Chlorination of Dodecaborate Under Mild Conditions and Sebsequent Catalytic Hydrodefluorination

Title: Exhaustive Chlorination of [B12H12]2- without Chlorine Gas and the Use of [B12H12]2- as a Supporting Anion in Catalytic Hydrodefluorination of Aliphatic C-F Bonds

Authors: Weixing Gu and Prof. Oleg Ozerov

Journal: Inorganic Chemistry

Affiliation: Department of Chemistry, Texas A&M University

Synthesis of [B12Cl12]2- from [B12H12]2-, each point on the icosahedron represents a Boron

Reactions catalyzed by transition metals are aided by the creation of open coordination sites on the metal, allowing substrates to interact with the metal atom directly. In order to ease this process, inorganic chemists have been engaged in the search for weakly or non coordinating anions with which to make transition metal catalysts.  One weakly coordinating anion of recent interest has been a family of molecules derived from closo-dodecaborate dianion, [B12H12]2-. the structure of which is shown above.

As it turns out, [B12H12]2- is still too coordinating for some purposes, so syntheses have been designed to replace the hydrogens with halogen atoms.  Unfortunately, these syntheses require extremely high temperatures, pressures, and the use of dangerous gases such as Cl2 and F2. The Ozerov group has been studying the applications of borane clusters in catalysis for a few years now, and they recently discovered a synthesis of halogenated dodecaborate without the use of chlorine gas or bomb reactors. They found that by refluxing closo-dodecaborate in a 1:1 mixture of acetonitrile:sulfuryl chloride for 24 hours, they could completely chlorinate closo-dodecaborate in relatively high yield. Interestingly, refluxing dodecaborate in 100% sulfuryl chloride gave a mess of products.

The Ozerov group developed a system for the catalytic hydrodefluorination of benzyl C-F bonds, which would be important in the development of systems for the disposal of fluorocarbons, which are refrigerants that persist in the environment and are “super greenhouse gases”.  The inert dodecachlorododecaborate dianion is able to stabilize the extremely reactive cations needed to perform hydrodefluorination.  The starting material is a salt of [B12Cl12]2- with triphenylmethyl (trityl) countercations.  With the introduction of a molecule containing benzyl C-F bonds and triethylsilane (Et3SiH), the system replaces the benzyl fluorines with hydrogens.  The proposed mechanism begins with the abstraction of a hydride (H) by a trityl cation, producing a silyl cation, Et3Si+.  This silyl cation abstracts an F from the benzyl position of the fluorocarbon, creating a benzyl cation.  The catalytic cycle is completed when the benzyl cation abstracts a H from another Et3SiH.  Using this system, the researchers could transform over 2000 equivalents of 1-(trifluoromethyl)pentafluorobenzene (vs. dodecaborate) to 1-(methyl)pentafluorobenzene in half an hour at nearly quantitatively at room temperature.  At 80 oC, 2000 equivalents of p-(trifluormethyl)fluorobenzene were reduced to p-fluorotoluene nearly quantitatively in one hour.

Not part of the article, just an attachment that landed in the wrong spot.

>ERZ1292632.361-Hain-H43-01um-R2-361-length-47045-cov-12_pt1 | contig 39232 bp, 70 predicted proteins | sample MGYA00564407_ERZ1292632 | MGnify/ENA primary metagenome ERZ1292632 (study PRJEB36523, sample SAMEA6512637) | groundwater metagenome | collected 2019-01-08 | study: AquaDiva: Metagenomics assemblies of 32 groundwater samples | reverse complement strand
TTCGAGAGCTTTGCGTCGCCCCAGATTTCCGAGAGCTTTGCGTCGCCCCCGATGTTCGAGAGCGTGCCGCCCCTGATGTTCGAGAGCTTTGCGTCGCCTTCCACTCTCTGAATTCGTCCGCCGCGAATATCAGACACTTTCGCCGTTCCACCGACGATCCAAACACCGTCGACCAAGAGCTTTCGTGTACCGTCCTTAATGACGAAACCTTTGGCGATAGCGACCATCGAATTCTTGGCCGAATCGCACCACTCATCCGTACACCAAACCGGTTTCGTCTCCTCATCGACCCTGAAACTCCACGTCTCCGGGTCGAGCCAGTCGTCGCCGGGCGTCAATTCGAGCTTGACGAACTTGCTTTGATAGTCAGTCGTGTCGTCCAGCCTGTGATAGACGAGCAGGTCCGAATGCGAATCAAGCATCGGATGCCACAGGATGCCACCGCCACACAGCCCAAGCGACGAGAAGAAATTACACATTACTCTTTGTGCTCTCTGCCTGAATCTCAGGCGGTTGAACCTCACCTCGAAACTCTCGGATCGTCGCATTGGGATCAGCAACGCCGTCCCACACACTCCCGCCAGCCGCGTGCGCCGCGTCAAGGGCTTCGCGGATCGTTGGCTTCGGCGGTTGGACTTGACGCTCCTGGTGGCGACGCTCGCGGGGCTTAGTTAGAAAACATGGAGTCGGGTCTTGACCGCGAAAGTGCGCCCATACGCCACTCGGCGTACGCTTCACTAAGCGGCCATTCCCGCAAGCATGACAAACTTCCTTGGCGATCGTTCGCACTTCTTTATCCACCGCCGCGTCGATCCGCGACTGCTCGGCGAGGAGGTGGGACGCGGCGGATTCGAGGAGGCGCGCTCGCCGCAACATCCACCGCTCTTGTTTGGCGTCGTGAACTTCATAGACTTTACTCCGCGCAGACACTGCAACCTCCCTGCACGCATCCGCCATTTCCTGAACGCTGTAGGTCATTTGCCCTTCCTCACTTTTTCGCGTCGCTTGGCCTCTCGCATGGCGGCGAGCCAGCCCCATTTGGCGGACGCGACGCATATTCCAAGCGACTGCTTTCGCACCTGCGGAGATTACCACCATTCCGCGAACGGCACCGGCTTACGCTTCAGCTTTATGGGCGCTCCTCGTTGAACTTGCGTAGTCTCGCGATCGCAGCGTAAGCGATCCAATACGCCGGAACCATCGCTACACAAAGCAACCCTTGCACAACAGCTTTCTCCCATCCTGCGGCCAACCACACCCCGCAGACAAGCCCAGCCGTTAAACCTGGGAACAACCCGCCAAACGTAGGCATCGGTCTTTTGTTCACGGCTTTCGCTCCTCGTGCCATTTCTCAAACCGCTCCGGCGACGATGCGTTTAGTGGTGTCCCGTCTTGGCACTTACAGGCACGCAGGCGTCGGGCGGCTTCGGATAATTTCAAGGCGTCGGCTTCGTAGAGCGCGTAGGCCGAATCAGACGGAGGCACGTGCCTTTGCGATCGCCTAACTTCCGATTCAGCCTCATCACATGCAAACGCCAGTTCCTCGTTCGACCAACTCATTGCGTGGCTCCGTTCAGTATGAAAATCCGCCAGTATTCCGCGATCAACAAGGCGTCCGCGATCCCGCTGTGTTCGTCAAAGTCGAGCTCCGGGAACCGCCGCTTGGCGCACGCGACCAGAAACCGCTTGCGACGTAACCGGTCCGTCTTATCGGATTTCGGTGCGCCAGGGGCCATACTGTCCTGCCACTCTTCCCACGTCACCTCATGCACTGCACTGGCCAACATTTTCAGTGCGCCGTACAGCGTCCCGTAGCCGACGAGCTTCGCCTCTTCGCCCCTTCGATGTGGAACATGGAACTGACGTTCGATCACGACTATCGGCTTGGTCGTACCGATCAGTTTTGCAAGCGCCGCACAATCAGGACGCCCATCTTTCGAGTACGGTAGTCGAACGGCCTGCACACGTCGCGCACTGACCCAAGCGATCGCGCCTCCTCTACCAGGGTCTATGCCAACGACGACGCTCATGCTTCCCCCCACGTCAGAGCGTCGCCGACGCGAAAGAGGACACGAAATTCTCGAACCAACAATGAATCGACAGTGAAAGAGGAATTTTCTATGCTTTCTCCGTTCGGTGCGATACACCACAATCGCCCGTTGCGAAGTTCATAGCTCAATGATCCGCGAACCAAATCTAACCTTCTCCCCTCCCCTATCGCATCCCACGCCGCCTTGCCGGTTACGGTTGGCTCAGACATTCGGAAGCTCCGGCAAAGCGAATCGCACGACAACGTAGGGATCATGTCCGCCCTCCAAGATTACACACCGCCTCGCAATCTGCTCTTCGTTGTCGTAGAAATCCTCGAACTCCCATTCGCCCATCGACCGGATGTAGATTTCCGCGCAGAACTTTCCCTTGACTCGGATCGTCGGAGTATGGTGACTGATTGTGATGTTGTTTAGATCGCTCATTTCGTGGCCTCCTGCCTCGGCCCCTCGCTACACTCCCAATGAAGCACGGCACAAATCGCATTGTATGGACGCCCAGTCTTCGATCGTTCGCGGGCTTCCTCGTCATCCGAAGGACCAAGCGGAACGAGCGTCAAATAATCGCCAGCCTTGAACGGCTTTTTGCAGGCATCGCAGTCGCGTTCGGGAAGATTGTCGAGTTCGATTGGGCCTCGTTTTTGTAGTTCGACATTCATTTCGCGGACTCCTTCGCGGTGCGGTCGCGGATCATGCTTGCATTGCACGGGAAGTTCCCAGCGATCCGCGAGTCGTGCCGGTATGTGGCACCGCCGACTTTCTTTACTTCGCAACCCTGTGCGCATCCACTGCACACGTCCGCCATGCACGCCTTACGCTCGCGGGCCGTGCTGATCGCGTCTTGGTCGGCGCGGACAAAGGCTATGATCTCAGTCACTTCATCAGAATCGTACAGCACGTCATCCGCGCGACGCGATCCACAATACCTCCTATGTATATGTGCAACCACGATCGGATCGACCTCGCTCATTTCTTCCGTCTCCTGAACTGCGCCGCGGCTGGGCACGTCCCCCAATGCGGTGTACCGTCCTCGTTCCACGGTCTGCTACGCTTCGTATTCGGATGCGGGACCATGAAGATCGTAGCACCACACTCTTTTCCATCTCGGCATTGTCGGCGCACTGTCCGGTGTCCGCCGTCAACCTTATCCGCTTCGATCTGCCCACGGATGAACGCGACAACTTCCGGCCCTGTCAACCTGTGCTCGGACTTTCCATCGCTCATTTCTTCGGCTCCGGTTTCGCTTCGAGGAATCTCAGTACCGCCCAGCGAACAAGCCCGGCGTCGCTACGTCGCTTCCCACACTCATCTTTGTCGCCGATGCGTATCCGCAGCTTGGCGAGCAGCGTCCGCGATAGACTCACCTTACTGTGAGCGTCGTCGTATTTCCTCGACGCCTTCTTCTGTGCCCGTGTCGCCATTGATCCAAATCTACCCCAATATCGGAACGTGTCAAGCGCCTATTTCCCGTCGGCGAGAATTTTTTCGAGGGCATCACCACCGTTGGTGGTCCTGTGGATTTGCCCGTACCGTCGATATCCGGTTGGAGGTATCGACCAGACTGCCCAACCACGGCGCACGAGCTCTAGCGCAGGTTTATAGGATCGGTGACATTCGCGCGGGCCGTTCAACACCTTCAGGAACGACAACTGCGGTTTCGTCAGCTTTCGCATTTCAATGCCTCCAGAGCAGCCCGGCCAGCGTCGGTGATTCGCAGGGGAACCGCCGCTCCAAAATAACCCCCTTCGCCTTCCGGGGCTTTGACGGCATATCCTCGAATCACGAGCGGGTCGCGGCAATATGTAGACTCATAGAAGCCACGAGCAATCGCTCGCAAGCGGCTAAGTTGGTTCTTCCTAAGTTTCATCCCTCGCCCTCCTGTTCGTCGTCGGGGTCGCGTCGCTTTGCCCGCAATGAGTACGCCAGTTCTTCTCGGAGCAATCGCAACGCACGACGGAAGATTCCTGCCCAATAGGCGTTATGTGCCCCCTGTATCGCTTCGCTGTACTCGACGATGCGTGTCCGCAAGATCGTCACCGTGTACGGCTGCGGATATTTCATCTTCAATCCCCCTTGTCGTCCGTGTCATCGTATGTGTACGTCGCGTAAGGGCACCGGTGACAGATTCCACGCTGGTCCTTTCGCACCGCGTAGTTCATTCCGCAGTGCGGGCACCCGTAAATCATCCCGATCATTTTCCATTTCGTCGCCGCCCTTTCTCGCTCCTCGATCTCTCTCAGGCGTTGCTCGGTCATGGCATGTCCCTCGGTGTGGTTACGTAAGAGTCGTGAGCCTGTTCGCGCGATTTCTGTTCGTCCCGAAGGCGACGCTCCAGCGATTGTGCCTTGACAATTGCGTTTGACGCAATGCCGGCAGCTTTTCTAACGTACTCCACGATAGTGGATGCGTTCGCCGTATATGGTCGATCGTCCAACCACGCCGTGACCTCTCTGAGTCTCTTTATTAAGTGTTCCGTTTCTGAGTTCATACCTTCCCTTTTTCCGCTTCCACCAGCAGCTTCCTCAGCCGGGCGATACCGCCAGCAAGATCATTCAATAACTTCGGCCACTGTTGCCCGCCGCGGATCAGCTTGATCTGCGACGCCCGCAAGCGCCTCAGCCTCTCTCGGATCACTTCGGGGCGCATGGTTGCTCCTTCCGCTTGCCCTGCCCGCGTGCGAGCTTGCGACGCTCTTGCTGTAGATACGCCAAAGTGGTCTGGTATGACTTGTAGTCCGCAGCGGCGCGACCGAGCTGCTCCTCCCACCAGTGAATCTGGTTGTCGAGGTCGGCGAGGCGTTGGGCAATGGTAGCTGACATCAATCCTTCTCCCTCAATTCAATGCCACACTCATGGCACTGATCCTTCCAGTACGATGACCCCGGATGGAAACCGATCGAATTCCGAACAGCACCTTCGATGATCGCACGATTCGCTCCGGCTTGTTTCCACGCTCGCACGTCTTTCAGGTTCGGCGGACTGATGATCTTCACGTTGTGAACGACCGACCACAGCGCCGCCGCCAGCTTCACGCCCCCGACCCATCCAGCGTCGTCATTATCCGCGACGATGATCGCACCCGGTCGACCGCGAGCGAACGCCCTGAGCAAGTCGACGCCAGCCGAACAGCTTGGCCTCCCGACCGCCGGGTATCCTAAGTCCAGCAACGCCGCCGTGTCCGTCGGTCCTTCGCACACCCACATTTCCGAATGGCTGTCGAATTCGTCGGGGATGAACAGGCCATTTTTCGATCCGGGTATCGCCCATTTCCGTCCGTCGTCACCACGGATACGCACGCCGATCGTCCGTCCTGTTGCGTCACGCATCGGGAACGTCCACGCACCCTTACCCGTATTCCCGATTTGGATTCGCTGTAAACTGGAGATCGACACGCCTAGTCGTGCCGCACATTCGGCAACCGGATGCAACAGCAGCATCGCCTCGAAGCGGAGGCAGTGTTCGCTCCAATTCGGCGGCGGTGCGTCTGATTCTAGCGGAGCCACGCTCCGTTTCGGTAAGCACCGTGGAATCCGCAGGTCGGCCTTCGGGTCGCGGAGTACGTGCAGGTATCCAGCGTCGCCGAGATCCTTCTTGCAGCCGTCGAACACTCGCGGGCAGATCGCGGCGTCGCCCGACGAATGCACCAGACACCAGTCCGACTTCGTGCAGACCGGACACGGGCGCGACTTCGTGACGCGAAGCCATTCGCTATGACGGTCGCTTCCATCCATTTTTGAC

The Ozerov group reported the same reaction with a slightly different, carborane ([HCB11X11], X = H, Cl, Br) anion.  Dodecaborane is less expensive and easier to synthesize, but aides in hydrodefluorination about as effectively as carboranes.  Further work will focus on attempting to perform hydrodefluorination on less activated C-F bonds such as aryl fluorides or alkyl fluorides.

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  1. I recently attended an interesting lecture about attaching S(CH2)nPPh2 groups to either the B or C atomrs of carboranes and then using them as ligands for Pd. They form dimeric constructs that actually model allosteric control in proteins – without outside ligands present, both the S and P of two carboranes are bound to the metal, making a closed system with the two carboranes very close together in space. When outside ligand is added, like Cl-, they replace the weakly coordinating S atoms and “open up” the dimer, making the carboranes much farther apart and thus the metal much more accessible. An fascinating class of molecules for sure!

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